Making Friends at College

Building A Community During the College Years

I still remember my first week of college, and the excitement and fear I felt group of eawalking around campus. The major reason for these emotions was finding a community.  I knew that in order to make the most of my college experience, I would need the security and contentment that comes from establishing a strong social network.  The relationships I made grew me, changed me, and gave me the confidence to thrive in life.  If you are new to campus or still struggling to find your place, here are a few things that helped me.

1.  Take Social Risks

During high school, I started a new school, and was too afraid to take social risks.  I remember standing in the lunch line, and the comfort it gave me. The lunch line represented safety, it gave me the right to talk to anyone.  The sea of faces each lungch period overwhelmed me, and I could not gain the courage to engage with new people.  I would not make this mistake again.

In the rush of unpacking my room and finding my way around campus, I realized my first priority required engaging with others.  I walked up to strangers and asked if I could eat with them, I listened to others, offered comfort , stayed up late, and found my place. In order to be you in college you must risk rejection, and risk rejection, and risk rejection.  In order to establish a community, you must put your heart on the line.

2.  Choose Wisely

The college years are crucial in the formation of our identity.  It is in these years we learn who we are, and who we want to be. We become like those we spend our time with. Proverbs 13:20 states, “He who walks with the wise grows wise, but a companion of fools suffers harm.” (NIV)  Don’t limit yourself to just one social circle; however, it is important to choose your closest friends wisely.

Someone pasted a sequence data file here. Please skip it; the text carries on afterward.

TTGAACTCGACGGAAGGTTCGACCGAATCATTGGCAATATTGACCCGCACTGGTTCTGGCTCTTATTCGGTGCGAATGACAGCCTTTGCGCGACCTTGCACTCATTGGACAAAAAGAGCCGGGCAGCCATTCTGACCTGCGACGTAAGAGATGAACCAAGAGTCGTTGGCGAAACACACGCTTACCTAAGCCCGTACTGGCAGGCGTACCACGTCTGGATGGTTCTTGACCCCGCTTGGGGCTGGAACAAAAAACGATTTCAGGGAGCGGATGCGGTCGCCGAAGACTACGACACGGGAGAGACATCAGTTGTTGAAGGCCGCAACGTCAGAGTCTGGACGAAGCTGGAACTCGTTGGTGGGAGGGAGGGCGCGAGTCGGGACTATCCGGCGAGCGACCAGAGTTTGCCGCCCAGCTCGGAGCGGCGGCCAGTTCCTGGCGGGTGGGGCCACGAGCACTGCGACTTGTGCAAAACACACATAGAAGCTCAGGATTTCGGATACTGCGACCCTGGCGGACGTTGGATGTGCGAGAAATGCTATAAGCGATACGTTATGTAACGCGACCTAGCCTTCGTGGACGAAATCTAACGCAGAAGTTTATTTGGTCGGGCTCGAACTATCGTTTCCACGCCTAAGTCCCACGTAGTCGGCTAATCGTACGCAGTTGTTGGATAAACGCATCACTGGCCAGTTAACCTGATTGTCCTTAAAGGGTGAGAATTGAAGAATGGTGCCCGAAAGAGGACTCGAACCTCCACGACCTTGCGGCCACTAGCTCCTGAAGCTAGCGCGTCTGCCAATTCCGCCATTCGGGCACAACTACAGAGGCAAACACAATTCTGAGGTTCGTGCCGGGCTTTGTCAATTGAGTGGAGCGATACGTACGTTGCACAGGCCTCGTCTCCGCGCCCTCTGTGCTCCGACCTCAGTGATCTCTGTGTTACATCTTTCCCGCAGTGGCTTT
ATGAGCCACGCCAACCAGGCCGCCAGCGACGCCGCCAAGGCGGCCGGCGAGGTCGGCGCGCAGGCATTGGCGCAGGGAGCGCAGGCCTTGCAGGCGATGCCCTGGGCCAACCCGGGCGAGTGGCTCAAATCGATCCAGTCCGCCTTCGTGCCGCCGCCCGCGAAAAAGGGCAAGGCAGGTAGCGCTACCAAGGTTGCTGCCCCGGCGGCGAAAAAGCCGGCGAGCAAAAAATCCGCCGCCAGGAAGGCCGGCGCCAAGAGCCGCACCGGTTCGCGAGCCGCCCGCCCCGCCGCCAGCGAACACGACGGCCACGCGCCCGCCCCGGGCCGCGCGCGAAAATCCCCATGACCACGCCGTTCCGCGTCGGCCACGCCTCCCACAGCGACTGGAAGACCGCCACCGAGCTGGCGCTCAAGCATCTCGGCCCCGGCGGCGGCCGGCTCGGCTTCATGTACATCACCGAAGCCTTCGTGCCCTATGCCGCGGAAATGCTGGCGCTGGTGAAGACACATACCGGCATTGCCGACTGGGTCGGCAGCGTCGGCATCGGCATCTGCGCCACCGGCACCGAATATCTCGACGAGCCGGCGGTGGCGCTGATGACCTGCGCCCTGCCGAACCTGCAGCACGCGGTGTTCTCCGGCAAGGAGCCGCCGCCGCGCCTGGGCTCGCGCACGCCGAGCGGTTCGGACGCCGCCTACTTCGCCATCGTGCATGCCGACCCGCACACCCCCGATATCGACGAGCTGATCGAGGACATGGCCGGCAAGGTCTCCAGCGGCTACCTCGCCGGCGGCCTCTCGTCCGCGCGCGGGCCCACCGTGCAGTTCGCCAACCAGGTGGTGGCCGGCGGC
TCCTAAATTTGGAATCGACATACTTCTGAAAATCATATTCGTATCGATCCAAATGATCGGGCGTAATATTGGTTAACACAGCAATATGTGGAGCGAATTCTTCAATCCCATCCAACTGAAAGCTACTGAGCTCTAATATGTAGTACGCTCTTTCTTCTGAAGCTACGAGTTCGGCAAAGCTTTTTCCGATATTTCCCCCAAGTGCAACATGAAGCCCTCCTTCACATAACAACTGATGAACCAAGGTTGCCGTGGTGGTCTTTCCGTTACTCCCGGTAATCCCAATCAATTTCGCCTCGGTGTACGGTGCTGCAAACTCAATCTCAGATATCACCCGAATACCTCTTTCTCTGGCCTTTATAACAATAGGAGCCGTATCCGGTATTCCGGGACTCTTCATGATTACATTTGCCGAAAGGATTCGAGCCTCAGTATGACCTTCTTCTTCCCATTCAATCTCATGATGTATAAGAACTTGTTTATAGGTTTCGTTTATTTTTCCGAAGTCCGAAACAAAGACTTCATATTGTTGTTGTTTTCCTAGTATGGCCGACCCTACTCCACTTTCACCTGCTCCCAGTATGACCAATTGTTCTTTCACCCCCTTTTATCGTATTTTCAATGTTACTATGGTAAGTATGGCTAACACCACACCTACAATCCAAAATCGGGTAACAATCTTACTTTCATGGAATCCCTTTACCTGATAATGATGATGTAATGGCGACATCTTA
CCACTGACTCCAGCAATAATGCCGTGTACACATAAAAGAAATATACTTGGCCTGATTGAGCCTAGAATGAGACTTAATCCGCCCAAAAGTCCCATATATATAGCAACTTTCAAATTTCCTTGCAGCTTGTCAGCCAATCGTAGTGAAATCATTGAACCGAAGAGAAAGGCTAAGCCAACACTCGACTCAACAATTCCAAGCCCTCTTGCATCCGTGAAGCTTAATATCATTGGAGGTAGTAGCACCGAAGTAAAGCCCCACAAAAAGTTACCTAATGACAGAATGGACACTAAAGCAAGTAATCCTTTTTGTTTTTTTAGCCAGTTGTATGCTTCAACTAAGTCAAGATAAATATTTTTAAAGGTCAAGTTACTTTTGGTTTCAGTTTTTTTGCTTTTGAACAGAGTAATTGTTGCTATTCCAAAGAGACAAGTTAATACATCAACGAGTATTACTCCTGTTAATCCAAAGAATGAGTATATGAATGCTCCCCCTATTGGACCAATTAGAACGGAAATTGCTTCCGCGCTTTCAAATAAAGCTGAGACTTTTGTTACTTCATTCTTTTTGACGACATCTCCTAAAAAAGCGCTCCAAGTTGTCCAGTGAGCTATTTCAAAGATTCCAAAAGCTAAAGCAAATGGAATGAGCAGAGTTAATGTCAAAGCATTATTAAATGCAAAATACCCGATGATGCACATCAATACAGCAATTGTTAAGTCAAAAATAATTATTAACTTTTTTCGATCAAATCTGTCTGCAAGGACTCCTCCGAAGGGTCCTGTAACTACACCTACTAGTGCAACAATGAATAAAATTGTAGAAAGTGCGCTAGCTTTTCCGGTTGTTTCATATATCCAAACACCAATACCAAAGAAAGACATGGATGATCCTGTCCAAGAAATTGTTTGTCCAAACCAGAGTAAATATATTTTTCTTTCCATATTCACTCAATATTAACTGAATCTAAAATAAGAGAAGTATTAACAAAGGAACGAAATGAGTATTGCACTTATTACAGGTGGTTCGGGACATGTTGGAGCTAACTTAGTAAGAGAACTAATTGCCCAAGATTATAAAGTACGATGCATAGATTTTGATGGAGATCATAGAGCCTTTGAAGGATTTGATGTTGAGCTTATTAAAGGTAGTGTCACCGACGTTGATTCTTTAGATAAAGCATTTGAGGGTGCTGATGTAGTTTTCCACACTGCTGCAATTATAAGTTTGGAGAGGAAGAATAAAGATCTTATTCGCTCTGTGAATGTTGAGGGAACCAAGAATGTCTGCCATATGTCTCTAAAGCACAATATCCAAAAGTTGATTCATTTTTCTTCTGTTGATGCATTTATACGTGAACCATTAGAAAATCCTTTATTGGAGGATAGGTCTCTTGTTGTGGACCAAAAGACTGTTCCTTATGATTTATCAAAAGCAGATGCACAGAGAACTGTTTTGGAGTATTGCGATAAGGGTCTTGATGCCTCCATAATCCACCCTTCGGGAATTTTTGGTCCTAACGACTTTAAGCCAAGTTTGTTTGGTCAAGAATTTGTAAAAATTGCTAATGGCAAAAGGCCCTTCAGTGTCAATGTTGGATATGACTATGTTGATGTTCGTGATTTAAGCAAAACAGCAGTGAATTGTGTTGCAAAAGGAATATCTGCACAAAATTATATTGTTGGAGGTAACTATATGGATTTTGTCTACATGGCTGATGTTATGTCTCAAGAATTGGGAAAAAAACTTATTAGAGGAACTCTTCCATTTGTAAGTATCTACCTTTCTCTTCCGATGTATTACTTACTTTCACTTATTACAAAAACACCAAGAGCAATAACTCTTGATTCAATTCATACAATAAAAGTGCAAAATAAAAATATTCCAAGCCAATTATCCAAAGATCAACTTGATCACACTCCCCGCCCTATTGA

You should be purposeful. 

Don’t pick your social group based on who you meet first, or who lives near you.  Define the type of friend you are looking for, and search for people with those qualities. If it is your desire to follow Jesus, choose others who do the same. If you want to promote justice, seek out others who have like passions.

Choose others who are willing to sharpen you, who are different than you in good ways.  In your college years learn to be nonjudgmental of others. It is a time to stop judging people for their economic status, outward beauty, race, or clothes. It is a time to seek out others different than you, and to learn from the bests parts of them. It is a time to notice and evaluate your family of origin, and to choose for yourself what to keep the same from your past and what to change. Learn how to live graciously with all of those around you including your noisy roommate, or socially awkward neighbor.

3.  Friendship First

ftflagler-washington-pictures-4376127-h[1]It is important to establish friends first, before you dive headfirst into a first semester love. High school is over, and you will meet many new potential people to date, to fall in love with, and to break up with.  Take your time.  Beginning a relationship early in your college experience will limit your friendship network.   We used to call those couples who spent all of their time together “Velcro Couples” because they just couldn’t seem to be pulled apart.  I encourage you not to be a part of one of these relationships.

It is definitely a time of life to fall in love, but establish yourself first.  In the beginning, put your friends first, and do not sacrifice your friends because you feel as if you have found true love.

College is not just about academics and careers. It is also about building a foundation of social awareness, and learning to establishing well-chosen relationships. It is about learning to take social risks, learning to be nonjudgmental and gracious to others, and learning to balance your valued relationships.

EPSON MFP imageWritten by Rachel Boyd.  Rachel
is the mother of Josiah(9), Andrew(7), and
Tobias(2). They currently reside in MN, but are hoping that God calls them to a warmer climate near the ocean.  She is a graduate of Cedarville
University, and Grand Rapids Theological Seminary where she earned her
MA in Educational Ministries


Leave a Reply

Your email address will not be published. Required fields are marked *